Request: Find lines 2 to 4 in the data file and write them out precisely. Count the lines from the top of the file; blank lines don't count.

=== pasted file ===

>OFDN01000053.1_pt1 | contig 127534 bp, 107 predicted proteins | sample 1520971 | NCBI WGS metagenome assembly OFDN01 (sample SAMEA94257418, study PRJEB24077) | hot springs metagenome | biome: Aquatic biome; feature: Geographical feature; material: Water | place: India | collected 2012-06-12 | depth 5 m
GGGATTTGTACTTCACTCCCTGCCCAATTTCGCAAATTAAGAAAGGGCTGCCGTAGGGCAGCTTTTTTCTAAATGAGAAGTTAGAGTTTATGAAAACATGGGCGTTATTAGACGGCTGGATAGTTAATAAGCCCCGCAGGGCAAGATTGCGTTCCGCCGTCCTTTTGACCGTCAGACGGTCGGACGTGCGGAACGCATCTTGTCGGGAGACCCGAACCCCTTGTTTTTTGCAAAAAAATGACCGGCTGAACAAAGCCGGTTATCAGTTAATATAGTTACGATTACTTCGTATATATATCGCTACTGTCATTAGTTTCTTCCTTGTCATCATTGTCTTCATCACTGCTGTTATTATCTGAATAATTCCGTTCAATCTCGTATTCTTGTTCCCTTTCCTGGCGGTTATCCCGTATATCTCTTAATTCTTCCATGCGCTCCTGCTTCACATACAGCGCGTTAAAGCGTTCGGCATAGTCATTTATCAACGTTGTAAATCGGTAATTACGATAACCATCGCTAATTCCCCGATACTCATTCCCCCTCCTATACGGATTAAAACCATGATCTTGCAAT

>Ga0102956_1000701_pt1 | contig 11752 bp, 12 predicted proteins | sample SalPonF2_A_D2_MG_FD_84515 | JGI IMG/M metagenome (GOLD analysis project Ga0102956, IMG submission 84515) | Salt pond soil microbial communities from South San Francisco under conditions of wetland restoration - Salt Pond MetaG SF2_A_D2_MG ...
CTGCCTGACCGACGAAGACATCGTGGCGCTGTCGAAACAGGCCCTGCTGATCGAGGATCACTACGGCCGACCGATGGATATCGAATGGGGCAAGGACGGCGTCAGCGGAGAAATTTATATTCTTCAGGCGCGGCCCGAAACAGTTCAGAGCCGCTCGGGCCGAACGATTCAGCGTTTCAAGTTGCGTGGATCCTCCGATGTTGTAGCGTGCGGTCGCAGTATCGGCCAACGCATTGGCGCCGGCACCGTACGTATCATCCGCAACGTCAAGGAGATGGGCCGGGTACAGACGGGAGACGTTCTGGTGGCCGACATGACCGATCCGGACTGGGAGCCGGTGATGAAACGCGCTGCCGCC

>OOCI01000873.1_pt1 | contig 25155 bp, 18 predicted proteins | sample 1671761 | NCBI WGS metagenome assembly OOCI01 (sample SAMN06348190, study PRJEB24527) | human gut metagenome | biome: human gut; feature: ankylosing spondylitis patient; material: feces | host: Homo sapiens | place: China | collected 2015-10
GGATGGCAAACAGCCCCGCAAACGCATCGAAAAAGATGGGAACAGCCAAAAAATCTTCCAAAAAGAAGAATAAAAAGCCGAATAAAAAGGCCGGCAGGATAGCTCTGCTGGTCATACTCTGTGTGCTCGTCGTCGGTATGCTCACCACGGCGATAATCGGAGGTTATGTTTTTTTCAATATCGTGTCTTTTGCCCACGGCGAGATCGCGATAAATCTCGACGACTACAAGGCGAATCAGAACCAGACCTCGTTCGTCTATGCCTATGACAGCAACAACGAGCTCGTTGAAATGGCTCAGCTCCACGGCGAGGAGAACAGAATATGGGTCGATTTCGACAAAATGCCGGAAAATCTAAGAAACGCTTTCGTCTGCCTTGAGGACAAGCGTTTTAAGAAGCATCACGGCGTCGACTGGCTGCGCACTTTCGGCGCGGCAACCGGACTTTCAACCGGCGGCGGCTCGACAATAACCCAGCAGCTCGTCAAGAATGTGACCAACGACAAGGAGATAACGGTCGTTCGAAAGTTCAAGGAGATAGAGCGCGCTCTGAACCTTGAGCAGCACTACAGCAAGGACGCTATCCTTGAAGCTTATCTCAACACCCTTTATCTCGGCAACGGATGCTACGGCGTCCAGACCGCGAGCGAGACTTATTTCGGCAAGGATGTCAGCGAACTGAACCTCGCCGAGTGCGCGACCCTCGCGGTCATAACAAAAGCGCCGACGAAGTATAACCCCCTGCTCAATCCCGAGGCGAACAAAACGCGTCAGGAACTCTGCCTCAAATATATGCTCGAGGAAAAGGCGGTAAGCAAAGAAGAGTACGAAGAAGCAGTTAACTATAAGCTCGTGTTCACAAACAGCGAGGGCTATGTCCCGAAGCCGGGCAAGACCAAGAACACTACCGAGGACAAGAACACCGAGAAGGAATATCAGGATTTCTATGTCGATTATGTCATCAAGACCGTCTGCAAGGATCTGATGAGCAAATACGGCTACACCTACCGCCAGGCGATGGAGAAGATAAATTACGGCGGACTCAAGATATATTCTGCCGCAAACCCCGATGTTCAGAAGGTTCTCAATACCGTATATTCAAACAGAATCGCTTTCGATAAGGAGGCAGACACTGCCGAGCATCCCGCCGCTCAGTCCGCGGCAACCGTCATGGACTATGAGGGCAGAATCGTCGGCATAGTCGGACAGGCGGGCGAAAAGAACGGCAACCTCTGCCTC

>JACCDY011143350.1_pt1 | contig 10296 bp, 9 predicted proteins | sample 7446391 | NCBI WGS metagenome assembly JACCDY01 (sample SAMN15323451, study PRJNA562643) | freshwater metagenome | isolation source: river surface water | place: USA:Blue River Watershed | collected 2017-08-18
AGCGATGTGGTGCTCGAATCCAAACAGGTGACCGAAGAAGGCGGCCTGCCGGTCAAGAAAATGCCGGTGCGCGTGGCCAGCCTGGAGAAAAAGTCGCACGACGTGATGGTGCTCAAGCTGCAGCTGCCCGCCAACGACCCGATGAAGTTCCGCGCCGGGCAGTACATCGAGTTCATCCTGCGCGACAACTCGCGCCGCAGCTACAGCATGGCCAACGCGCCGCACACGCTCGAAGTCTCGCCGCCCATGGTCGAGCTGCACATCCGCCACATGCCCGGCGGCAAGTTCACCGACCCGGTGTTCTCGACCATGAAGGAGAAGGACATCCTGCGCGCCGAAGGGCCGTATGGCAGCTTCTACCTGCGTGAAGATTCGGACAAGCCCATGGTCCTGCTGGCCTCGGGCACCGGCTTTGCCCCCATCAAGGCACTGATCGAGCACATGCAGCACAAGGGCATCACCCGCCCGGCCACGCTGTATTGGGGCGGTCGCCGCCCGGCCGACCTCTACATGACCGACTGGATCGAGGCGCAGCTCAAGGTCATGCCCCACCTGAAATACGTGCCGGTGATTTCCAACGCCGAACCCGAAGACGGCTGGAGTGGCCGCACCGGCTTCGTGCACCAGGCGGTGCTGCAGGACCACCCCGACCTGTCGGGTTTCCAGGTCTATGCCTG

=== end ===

GGGATTTGTACTTCACTCCCTGCCCAATTTCGCAAATTAAGAAAGGGCTGCCGTAGGGCAGCTTTTTTCTAAATGAGAAGTTAGAGTTTATGAAAACATGGGCGTTATTAGACGGCTGGATAGTTAATAAGCCCCGCAGGGCAAGATTGCGTTCCGCCGTCCTTTTGACCGTCAGACGGTCGGACGTGCGGAACGCATCTTGTCGGGAGACCCGAACCCCTTGTTTTTTGCAAAAAAATGACCGGCTGAACAAAGCCGGTTATCAGTTAATATAGTTACGATTACTTCGTATATATATCGCTACTGTCATTAGTTTCTTCCTTGTCATCATTGTCTTCATCACTGCTGTTATTATCTGAATAATTCCGTTCAATCTCGTATTCTTGTTCCCTTTCCTGGCGGTTATCCCGTATATCTCTTAATTCTTCCATGCGCTCCTGCTTCACATACAGCGCGTTAAAGCGTTCGGCATAGTCATTTATCAACGTTGTAAATCGGTAATTACGATAACCATCGCTAATTCCCCGATACTCATTCCCCCTCCTATACGGATTAAAACCATGATCTTGCAAT

>Ga0102956_1000701_pt1 | contig 11752 bp, 12 predicted proteins | sample SalPonF2_A_D2_MG_FD_84515 | JGI IMG/M metagenome (GOLD analysis project Ga0102956, IMG submission 84515) | Salt pond soil microbial communities from South San Francisco under conditions of wetland restoration - Salt Pond MetaG SF2_A_D2_MG ...
CTGCCTGACCGACGAAGACATCGTGGCGCTGTCGAAACAGGCCCTGCTGATCGAGGATCACTACGGCCGACCGATGGATATCGAATGGGGCAAGGACGGCGTCAGCGGAGAAATTTATATTCTTCAGGCGCGGCCCGAAACAGTTCAGAGCCGCTCGGGCCGAACGATTCAGCGTTTCAAGTTGCGTGGATCCTCCGATGTTGTAGCGTGCGGTCGCAGTATCGGCCAACGCATTGGCGCCGGCACCGTACGTATCATCCGCAACGTCAAGGAGATGGGCCGGGTACAGACGGGAGACGTTCTGGTGGCCGACATGACCGATCCGGACTGGGAGCCGGTGATGAAACGCGCTGCCGCC